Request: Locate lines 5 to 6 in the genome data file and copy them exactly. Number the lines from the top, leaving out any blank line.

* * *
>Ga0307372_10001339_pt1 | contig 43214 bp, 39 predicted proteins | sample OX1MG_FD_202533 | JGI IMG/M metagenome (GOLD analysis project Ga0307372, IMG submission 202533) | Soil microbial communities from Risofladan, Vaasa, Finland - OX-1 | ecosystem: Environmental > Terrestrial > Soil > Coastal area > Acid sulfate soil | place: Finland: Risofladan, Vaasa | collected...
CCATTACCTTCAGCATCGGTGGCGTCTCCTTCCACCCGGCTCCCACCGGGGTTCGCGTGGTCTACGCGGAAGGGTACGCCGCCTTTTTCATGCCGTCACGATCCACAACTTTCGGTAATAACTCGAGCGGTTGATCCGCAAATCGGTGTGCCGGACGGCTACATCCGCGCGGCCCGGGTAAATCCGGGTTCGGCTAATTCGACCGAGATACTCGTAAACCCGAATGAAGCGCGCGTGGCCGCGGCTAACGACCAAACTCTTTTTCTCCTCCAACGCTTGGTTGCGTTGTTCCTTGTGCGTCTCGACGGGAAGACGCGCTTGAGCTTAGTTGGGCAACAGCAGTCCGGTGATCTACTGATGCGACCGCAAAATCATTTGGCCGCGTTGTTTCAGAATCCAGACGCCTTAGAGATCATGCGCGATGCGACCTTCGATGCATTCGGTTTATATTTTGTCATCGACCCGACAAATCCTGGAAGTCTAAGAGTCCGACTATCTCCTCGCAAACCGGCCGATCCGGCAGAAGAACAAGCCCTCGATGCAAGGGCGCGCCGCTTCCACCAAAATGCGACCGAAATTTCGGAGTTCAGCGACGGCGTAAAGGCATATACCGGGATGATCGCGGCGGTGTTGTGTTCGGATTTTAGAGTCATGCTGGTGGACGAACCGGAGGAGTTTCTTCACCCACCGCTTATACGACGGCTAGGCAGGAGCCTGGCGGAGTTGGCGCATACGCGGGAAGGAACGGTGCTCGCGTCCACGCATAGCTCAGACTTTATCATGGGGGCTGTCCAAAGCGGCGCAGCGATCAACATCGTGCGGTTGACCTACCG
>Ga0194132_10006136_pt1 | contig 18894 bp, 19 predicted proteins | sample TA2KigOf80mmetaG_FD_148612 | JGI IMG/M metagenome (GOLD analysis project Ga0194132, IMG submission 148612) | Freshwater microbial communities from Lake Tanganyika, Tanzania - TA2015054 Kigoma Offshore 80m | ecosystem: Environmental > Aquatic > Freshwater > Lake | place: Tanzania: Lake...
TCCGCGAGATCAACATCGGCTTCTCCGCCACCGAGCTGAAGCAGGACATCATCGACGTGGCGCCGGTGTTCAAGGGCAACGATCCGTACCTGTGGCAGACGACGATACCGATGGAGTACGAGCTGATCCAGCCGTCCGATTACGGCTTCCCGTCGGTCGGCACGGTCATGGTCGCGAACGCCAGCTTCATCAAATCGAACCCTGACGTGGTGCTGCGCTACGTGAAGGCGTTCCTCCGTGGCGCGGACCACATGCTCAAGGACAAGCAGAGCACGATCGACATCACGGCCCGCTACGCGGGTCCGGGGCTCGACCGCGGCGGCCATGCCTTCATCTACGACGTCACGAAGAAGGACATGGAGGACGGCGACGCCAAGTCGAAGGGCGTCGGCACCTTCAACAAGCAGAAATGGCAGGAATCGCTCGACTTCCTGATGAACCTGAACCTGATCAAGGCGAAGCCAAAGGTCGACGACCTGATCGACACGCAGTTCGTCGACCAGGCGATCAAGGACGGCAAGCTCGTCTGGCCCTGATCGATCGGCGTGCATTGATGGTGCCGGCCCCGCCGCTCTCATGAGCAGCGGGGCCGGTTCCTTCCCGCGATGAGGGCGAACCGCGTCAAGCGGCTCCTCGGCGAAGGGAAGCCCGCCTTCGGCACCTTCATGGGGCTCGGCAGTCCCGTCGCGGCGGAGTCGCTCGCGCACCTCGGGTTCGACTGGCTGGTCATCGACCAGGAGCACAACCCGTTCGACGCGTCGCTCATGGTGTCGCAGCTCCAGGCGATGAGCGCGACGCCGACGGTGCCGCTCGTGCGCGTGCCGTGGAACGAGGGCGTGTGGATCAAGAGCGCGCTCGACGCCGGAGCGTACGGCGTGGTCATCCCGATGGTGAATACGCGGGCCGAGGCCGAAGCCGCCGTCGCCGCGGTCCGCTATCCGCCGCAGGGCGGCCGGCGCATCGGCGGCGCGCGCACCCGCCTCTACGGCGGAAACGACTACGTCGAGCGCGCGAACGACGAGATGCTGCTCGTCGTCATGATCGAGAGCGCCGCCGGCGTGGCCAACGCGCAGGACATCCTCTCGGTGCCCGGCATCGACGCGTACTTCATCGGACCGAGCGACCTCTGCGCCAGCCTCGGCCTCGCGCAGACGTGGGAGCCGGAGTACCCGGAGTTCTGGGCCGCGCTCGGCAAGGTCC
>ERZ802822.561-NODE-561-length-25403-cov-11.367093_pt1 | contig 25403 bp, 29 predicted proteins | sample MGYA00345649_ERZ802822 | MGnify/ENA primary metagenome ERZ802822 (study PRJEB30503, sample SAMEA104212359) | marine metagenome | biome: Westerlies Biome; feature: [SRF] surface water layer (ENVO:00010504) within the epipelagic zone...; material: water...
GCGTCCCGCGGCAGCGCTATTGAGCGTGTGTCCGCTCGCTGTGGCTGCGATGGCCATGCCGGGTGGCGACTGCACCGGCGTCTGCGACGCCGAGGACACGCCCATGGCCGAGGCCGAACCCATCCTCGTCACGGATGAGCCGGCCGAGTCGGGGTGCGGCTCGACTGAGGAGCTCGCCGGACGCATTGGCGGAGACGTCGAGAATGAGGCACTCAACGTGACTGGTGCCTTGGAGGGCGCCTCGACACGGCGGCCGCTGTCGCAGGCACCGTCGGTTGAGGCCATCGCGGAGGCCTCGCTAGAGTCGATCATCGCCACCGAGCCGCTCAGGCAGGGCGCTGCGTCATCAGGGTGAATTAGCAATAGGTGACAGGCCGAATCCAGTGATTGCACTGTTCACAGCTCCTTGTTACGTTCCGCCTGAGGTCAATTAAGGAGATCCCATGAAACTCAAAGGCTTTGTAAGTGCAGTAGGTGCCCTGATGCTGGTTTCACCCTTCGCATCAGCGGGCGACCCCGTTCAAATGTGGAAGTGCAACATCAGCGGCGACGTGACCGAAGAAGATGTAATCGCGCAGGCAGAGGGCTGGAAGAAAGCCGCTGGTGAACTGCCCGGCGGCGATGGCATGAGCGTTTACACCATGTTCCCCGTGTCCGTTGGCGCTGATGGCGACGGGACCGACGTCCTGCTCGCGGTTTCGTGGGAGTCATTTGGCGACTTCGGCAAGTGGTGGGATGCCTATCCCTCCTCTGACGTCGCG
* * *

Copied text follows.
>ERZ802822.561-NODE-561-length-25403-cov-11.367093_pt1 | contig 25403 bp, 29 predicted proteins | sample MGYA00345649_ERZ802822 | MGnify/ENA primary metagenome ERZ802822 (study PRJEB30503, sample SAMEA104212359) | marine metagenome | biome: Westerlies Biome; feature: [SRF] surface water layer (ENVO:00010504) within the epipelagic zone...; material: water...
GCGTCCCGCGGCAGCGCTATTGAGCGTGTGTCCGCTCGCTGTGGCTGCGATGGCCATGCCGGGTGGCGACTGCACCGGCGTCTGCGACGCCGAGGACACGCCCATGGCCGAGGCCGAACCCATCCTCGTCACGGATGAGCCGGCCGAGTCGGGGTGCGGCTCGACTGAGGAGCTCGCCGGACGCATTGGCGGAGACGTCGAGAATGAGGCACTCAACGTGACTGGTGCCTTGGAGGGCGCCTCGACACGGCGGCCGCTGTCGCAGGCACCGTCGGTTGAGGCCATCGCGGAGGCCTCGCTAGAGTCGATCATCGCCACCGAGCCGCTCAGGCAGGGCGCTGCGTCATCAGGGTGAATTAGCAATAGGTGACAGGCCGAATCCAGTGATTGCACTGTTCACAGCTCCTTGTTACGTTCCGCCTGAGGTCAATTAAGGAGATCCCATGAAACTCAAAGGCTTTGTAAGTGCAGTAGGTGCCCTGATGCTGGTTTCACCCTTCGCATCAGCGGGCGACCCCGTTCAAATGTGGAAGTGCAACATCAGCGGCGACGTGACCGAAGAAGATGTAATCGCGCAGGCAGAGGGCTGGAAGAAAGCCGCTGGTGAACTGCCCGGCGGCGATGGCATGAGCGTTTACACCATGTTCCCCGTGTCCGTTGGCGCTGATGGCGACGGGACCGACGTCCTGCTCGCGGTTTCGTGGGAGTCATTTGGCGACTTCGGCAAGTGGTGGGATGCCTATCCCTCCTCTGACGTCGCG